Tuesday, December 11, 2007

Tortured Confession

The confession of John Kiriakou regarding the CIA use of torture, aired yesterday by ABC news, has the media and blogosphere all atwitter about what a black eye the revelation is to the Bush Administration. Even Keith Olbermann was breathlessly reporting about it on Countdown last night. Me, I’m not sure that this guy is all that real, as a few things he’s saying strike me as a bit “off.”

First, he says that the torture he witnessed was 35 seconds of waterboarding and that as a result the subject not only gave in, but he did so permanently. According to his description the subject actually became an ally and freely gave information without a trace of coercion from then on. After 35 seconds of mistreatment.

Now, I am certainly no expert, and maybe I would cave after 5 seconds. But I have seen films of our soldiers who have been tortured for months and years and some of them did sign documents and make statements, but they certainly did not become allies of their torturers. Is our present enemy one of so little character that a small dose of torture is enough to make them spill their guts for the rest of time? If so, why are we so afraid of them? It’s a minor point, but his description sounds like something out of a dime novel.

Kiriakou is quoted in the news report as saying that the torture he witnessed “prevented dozens of attacks.” Does nobody other than me hear an echo of Bush Administration propaganda in that statement? Why do I have the feeling that this guy is more interested in convincing us that torture is effective, which almost no one believes, than in revealing that our government has been doing it, which everybody knew anyway?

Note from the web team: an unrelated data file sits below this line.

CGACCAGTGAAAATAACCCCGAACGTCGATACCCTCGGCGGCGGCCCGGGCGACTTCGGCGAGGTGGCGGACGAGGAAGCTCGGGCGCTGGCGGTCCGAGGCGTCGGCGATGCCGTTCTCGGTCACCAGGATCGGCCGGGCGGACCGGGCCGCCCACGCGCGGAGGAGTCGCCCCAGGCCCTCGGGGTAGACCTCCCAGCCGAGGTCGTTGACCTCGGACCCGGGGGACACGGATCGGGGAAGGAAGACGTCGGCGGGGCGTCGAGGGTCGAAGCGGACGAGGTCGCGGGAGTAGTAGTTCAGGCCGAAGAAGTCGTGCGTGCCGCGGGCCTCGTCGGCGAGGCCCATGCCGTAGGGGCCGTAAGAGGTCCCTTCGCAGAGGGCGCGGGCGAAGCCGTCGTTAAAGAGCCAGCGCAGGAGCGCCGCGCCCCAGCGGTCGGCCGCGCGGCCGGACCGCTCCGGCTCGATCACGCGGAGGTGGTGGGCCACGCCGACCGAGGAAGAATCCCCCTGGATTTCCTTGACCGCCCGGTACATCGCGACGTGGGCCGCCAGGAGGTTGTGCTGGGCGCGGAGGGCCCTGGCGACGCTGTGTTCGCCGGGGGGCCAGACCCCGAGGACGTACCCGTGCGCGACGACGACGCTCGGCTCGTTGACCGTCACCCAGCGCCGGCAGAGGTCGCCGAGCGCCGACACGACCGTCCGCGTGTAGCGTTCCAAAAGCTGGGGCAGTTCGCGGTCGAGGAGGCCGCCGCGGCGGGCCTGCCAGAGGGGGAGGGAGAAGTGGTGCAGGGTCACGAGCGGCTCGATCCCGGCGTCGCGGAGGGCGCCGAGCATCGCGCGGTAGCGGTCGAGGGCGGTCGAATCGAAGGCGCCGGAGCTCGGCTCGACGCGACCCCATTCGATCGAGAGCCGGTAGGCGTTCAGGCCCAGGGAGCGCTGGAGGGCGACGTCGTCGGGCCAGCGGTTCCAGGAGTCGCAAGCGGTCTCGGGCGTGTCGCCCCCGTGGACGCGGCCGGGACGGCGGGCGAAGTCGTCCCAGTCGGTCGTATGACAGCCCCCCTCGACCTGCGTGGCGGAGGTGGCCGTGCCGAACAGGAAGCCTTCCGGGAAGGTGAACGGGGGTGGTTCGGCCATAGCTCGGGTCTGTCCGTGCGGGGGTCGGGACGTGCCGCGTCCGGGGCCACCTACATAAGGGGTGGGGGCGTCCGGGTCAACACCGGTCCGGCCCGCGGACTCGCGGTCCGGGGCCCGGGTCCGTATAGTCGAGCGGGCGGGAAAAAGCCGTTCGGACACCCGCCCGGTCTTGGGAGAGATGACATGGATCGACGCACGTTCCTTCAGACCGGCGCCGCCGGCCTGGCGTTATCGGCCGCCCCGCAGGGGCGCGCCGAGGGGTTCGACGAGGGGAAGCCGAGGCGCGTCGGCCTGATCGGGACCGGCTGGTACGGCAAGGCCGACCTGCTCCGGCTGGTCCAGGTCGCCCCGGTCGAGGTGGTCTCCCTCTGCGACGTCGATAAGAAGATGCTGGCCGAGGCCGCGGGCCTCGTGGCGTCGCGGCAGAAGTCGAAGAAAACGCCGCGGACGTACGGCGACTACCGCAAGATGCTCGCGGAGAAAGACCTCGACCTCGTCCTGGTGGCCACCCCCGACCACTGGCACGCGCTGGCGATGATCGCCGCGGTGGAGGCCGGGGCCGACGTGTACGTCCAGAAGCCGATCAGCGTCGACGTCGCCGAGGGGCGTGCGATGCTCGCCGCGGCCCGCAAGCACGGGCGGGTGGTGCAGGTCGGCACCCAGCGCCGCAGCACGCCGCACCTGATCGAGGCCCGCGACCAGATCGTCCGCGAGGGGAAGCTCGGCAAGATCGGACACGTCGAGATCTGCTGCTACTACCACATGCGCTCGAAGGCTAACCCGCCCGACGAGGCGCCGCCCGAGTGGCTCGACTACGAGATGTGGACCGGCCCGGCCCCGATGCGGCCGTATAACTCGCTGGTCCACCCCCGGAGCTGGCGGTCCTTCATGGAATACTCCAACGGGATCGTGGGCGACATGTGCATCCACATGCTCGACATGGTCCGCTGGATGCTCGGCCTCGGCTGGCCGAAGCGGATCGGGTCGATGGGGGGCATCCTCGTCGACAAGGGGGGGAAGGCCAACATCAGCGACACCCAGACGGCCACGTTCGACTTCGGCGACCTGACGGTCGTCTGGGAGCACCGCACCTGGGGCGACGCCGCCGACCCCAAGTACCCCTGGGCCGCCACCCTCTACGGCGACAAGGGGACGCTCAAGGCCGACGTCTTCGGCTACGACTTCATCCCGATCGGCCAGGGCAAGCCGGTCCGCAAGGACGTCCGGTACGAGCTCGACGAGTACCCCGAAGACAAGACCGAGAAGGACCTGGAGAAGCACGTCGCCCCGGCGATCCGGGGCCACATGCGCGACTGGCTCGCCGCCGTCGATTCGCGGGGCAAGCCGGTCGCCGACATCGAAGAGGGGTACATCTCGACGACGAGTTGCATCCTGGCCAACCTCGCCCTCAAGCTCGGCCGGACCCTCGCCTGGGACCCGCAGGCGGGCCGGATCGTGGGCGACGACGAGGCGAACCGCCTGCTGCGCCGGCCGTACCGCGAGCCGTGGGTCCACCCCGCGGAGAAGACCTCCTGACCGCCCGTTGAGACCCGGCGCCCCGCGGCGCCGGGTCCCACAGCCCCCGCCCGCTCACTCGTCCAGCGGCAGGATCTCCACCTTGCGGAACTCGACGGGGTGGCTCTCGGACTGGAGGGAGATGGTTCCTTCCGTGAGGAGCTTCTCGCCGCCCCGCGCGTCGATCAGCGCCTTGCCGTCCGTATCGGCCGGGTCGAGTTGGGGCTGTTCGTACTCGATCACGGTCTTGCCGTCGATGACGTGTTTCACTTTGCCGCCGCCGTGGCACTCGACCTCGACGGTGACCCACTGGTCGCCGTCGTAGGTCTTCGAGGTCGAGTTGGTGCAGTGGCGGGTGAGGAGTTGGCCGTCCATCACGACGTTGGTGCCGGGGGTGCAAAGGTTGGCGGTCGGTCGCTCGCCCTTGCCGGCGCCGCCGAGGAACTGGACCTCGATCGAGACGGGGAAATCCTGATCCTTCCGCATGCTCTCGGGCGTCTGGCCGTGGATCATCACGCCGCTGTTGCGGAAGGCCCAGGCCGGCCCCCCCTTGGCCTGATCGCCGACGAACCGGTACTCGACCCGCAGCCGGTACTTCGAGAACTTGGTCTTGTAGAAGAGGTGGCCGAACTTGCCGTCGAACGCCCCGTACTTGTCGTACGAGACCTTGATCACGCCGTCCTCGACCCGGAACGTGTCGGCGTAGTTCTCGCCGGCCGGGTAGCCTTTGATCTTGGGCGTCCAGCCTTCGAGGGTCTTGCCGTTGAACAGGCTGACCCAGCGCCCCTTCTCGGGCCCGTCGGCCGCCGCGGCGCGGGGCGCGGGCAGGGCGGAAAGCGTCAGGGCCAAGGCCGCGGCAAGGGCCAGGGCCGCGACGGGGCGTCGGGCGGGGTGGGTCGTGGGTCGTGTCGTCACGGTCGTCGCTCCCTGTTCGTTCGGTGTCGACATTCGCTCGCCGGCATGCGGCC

This is a key suspicion for me. He repeats over and over in his dissertation that it was necessary at the time and that it was effective, that it “saved lives.” It seemed to me that this, in fact, was the real gist of what he wanted to convey.

When Gibson asked Brain Ross why Kiriakou was coming out with the story now, Ross’ answer made no sense to me at all. Ross reported that Kiriakou was angry that the torture sessions had been taped and even more furious that the tapes had been destroyed. According to Ross, Kiriakou thought the tapes should have been preserved as a “historical record.”

What? He’s angry that the tapes were made, but since they were made they should have been kept? In what world is that logical?

When a storyteller provides illogical reasons for telling the story, I have to seriously doubt not only the reason for telling it but the facts as well.

I do not really doubt that the CIA has been fouling this country’s honor by torturing, but I do seriously doubt the effectiveness of that practice as reported by one John Kiriakou.

And the effectiveness or otherwise begs the point. The practice is wrong regardless of its outcome. It is a disgrace to this country and dishonors those who have fought and died to secure its freedom. Kiriakou and others may try, but torture cannot ever be justified.

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